What are your difficult passages?

Hey Everyone, Let's talk about difficult passages.

 

What are you playing this week that is making you sweat and work hard?

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  • I will start things off:

     

    Rachmaninoff 1st piano concerto: 3rd movement opening!!

    Weinberg: Violin Sonata No.5, solo piano fugue from the last movement

    Like 1
  • Really too many to list, but what has bugged me for the past few years:

    Chopin Ballade No. 1, especially the piu animato section in the middle (mm 138-179) and the coda. 

    Goldberg Variations, especially Nos. 1, 5, 17, 20, 26.

    Like 3
    • Harriet Kaplan I hear you on the ballade! No good tips though. I found the left hand there through 144 more difficult than the right. Perhaps it would be helpful to really focus on the alignment of quarters in the left with the proper eighth in the right? Make sure you are hitting those at the exact same time. Might help. And that right hand between 150 and 153 needs a lot of slow right hand alone work, really making those lower melody notes stand out. Good luck!

      Like 1
      • Khaled
      • Khaled
      • 2 mths ago
      • Reported - view

      Harriet Kaplan Agree about the piu animato section in the Chopin Ballade. I performed this Ballade many times and I worry about this section more than the coda! When I try to focus too much on the left hand, the right hand doesn't come out with the right articulation and vice versa.

      Like 1
  • Chopin etude op. 10, no. 3 measures 46-50. Now that I type this I think to myself 鈥渋t鈥檚 only 5 measures鈥ome on!鈥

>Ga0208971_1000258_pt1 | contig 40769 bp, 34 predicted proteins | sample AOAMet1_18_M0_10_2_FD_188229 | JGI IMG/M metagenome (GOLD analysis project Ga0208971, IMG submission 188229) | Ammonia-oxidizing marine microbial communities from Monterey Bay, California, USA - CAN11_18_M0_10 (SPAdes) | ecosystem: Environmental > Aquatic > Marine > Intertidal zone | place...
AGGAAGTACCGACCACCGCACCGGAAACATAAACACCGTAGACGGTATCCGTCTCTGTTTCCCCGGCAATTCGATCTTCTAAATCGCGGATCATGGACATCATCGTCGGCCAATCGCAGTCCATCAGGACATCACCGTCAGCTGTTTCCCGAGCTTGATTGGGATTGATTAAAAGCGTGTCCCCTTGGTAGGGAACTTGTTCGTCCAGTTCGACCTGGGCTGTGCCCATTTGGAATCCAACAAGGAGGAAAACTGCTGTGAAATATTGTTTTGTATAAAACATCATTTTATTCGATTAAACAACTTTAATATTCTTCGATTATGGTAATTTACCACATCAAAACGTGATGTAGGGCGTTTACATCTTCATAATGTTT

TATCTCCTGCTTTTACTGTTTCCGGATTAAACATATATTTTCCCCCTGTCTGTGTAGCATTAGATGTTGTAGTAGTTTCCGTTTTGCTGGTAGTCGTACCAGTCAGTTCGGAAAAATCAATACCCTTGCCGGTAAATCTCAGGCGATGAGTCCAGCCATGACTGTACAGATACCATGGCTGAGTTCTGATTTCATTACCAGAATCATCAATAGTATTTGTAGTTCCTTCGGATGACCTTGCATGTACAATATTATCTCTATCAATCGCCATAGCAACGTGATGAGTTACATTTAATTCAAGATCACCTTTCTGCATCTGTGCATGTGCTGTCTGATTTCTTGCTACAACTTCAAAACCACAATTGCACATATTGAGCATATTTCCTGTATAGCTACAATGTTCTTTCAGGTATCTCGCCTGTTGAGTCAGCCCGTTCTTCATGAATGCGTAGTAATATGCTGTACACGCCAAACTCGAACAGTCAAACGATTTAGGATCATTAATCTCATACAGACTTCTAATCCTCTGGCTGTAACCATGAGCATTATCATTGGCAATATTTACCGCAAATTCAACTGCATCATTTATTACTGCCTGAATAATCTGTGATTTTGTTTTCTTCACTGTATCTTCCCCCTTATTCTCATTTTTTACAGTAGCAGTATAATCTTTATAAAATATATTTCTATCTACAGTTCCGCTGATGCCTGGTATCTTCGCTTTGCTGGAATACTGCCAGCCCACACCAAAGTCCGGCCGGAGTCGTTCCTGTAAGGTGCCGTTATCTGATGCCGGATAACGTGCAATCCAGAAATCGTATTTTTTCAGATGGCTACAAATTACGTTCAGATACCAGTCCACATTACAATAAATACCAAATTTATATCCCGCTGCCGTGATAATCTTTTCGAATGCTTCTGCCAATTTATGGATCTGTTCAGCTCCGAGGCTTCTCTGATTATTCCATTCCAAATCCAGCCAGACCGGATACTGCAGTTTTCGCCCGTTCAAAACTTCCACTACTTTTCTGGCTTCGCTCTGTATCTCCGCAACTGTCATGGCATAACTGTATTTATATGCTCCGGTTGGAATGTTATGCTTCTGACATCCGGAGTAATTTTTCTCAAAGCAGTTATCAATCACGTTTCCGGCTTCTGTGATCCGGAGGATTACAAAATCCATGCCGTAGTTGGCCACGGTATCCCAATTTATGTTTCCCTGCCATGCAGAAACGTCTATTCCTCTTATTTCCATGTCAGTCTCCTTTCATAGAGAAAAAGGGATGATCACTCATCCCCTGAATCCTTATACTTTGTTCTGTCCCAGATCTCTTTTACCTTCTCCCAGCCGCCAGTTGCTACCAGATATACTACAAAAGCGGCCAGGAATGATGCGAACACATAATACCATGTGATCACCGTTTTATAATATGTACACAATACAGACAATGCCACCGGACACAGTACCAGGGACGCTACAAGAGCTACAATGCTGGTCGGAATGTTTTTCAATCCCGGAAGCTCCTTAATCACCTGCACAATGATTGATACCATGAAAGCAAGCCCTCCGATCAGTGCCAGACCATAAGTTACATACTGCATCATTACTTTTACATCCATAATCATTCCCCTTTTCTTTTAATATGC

Like 3
      • GerryM
      • GerryM
      • 2 mths ago
      • Reported - view

      Susan Rogers Yep. I've heard it said "It's just a repeating downward sequence of broken diminished seventh chords, what's the big deal?". Uh, for me it is a big deal. I keep waiting for the pattern to "click" with me, and then I'll just be able to rattle it off with no problem. Unfortunately I've been waiting for about 30 years for that to happen. In the meantime, it's metronome "click" for me on that section...

      Like 1
    • GerryM good idea - out comes the metronome tonight! Thanks!

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    • Don Allen
    • Don_Allen
    • 2 mths ago
    • Reported - view

    Beethoven Les Adieux, the passage beginning at measure 13 of the first movement Allegro. A variant occurs in the development that is also difficult. I suspect this will not come as a surprise to anyone who has studied this great sonata.

     

    The a-minor Fugue of Book 1 of the WTC is a monster. Memorizing this work is one of its great difficulties, much less memorizing both books, as Andras Schiff, Glenn Gould and others in that elite company have. I remember reading somewhere that Schiff played both books from memory at Tanglewood when quite young.

     

    Some of the Chopin Etudes are part of my ongoing work -- c#-minor, f-major and c-minor from Op. 10 and the fearsome g#-minor from Op. 25. I thought the lesson by Jeffrey Biegel on the latter was extremely good, as was his performance.

    Like 1